[Samba] Mac OS Mavericks über slow

Dan Mons dmons at cuttingedge.com.au
Thu Sep 4 16:08:47 MDT 2014

On 4 September 2014 23:17, Ralph Böhme <rb at sernet.de> wrote:
> Certain applications on Macs still rely on metadata and resource fork
> information, so depending on application and workflow one has to be
> careful when switching file sharing protocols and options.

We're a VFX studio, and the only bit of documented case of this I
could find anywhere with respect to our suite of applications was
Adobe Photoshop.  We've tested this pretty extensively on our
Samba4/Gluster setup, and in the last year nothing horrible has
occurred.  That's not to say the testing is exhaustive, but so far
we've avoided any major catastrophes.  (I note your points elsewhere,
however, about XFS limitations and large resource forks, which we're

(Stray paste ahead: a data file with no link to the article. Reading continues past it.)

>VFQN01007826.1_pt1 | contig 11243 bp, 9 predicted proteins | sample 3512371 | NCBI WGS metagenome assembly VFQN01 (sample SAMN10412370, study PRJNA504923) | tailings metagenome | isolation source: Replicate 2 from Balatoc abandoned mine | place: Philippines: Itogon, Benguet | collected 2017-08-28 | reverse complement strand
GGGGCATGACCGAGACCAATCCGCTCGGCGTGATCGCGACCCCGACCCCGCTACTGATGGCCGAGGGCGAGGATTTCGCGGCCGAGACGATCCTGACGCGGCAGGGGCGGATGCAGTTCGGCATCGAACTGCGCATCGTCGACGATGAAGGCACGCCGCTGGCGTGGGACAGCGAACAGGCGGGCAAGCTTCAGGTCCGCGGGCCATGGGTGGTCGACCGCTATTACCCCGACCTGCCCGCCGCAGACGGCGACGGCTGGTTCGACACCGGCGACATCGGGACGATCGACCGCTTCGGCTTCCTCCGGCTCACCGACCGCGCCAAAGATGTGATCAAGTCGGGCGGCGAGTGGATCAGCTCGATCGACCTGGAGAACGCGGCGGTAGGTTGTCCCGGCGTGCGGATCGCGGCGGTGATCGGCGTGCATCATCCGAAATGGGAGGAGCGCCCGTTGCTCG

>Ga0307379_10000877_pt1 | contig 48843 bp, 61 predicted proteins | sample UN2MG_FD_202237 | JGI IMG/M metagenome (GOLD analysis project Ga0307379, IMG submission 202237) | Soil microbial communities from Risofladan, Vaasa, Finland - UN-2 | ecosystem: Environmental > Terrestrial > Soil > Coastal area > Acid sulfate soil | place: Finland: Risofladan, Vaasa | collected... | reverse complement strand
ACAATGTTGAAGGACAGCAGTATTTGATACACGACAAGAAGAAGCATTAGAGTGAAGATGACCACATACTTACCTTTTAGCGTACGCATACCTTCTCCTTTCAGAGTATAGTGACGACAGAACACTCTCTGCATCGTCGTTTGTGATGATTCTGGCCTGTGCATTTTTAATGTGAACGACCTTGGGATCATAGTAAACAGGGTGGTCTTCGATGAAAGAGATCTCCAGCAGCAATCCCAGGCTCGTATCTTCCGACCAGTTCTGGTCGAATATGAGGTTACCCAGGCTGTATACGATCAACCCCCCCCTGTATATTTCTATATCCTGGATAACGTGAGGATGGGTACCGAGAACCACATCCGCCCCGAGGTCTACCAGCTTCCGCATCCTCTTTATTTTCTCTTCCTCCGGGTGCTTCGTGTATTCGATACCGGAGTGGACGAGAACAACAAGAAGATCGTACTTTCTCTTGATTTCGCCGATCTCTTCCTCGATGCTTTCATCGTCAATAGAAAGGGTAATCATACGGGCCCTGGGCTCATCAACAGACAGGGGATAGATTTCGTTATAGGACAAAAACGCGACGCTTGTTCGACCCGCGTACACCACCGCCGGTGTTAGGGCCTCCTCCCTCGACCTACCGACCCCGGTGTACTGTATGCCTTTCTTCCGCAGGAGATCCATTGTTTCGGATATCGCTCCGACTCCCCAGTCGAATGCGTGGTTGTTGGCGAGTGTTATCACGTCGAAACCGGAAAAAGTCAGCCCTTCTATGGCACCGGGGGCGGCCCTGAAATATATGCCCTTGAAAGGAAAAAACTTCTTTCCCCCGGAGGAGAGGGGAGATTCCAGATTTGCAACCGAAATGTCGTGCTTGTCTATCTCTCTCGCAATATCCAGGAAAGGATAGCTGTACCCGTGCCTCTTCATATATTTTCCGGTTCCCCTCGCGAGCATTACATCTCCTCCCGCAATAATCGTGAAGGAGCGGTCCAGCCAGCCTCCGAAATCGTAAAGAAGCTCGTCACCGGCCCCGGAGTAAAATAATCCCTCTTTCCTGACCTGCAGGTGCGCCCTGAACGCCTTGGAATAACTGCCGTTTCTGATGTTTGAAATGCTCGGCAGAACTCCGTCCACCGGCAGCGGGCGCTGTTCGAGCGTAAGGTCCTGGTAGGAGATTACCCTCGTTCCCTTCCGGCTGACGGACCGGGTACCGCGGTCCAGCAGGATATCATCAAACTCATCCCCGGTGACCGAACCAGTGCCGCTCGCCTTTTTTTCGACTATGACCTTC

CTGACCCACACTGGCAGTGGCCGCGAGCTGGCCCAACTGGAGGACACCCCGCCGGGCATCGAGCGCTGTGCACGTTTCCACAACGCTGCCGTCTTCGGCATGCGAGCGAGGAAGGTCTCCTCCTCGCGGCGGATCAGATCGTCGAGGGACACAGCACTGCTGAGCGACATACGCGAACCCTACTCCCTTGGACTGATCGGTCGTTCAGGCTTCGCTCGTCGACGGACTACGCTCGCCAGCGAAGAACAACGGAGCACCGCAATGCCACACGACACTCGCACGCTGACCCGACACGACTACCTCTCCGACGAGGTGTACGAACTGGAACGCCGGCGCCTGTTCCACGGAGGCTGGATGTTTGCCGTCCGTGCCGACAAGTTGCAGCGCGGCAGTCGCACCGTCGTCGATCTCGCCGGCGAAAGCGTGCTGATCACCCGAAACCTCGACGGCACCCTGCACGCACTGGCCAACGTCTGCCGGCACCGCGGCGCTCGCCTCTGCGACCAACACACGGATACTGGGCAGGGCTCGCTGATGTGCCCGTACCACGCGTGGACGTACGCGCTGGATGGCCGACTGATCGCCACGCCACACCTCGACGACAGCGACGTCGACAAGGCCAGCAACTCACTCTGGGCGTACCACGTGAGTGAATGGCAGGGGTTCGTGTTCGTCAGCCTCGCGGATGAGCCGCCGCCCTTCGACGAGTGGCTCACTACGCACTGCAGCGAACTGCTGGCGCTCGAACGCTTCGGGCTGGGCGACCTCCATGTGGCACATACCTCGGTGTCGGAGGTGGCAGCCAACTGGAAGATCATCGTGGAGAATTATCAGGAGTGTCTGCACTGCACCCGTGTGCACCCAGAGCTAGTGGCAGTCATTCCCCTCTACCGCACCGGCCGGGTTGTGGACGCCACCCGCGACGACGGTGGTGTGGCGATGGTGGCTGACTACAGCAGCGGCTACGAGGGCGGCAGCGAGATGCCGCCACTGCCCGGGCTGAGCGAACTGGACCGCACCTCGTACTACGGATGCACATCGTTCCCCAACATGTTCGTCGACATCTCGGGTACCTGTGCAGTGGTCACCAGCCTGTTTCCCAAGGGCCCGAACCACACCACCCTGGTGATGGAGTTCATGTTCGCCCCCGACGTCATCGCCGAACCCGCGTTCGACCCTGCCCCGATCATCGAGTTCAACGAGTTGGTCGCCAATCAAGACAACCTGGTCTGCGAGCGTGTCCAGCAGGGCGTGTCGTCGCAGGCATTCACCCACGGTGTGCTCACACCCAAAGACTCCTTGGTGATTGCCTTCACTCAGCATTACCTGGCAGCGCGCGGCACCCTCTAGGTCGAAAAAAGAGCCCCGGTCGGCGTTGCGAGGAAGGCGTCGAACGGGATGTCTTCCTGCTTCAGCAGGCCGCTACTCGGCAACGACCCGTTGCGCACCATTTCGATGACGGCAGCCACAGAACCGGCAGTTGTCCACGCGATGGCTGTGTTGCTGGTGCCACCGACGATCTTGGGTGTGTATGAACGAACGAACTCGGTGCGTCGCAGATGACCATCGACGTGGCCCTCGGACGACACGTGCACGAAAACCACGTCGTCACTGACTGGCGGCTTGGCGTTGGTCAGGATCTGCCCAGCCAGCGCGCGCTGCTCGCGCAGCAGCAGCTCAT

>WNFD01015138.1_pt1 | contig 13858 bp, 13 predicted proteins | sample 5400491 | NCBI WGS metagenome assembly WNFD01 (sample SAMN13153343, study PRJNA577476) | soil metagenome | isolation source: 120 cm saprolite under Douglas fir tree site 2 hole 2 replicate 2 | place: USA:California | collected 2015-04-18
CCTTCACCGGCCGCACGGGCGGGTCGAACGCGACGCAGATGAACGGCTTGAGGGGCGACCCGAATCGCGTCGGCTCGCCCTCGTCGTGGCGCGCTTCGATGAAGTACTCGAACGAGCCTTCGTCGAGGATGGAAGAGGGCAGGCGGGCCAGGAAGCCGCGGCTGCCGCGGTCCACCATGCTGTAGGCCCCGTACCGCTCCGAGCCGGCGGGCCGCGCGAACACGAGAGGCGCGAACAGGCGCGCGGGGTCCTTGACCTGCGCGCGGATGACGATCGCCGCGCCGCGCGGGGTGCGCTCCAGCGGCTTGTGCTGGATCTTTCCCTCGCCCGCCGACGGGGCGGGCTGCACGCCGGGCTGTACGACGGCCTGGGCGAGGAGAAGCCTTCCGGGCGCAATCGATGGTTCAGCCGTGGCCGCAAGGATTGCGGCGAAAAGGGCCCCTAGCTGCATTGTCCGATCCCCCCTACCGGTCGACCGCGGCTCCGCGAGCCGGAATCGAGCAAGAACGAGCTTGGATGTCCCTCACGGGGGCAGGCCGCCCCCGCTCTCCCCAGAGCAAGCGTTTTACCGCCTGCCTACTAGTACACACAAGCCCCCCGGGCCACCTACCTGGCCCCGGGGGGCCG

keeping an eye out for).

> You see that only step 4 is different from above, but this already
> helps a lot given that checking xattr information on a file is fast in
> the filesystem.
> It doesn't help if you're network latency is high, because you still
> have to wait n * network latency ms for the Finder to display the
> folder contents!

Thank you for that explanation.  Very helpful.

> Apple uses a custom smb2 protocol extension in its own server (and
> client): a smb2 create context "AAPL". If both server and client
> support this it, the smb2_find reply (amongst other things depending
> on a set of flags [2]) is modified to contain resource fork size
> information, which means after step 2 (see above) is completed, the
> Finder will display the folder content.
> I have a working PoC here: [3]. Opening a folder with 1000 files over
> a slow link with 50 ms latency takes just a few seconds instead of 40
> seconds with just vfs_streams_xattr or vfs_fruit alone.
> This is still incomplete and needs more polishing.

This is great news!

> Samba 4.2 will ship a new VFS module that addresses this:
> vfs_fruit. It stacks with vfs_streams_xattr but takes care of the
> resource fork stream itself (on Linux: by saving it to a ._
> AppleDouble file).

Again, very helpful.  Thank you.


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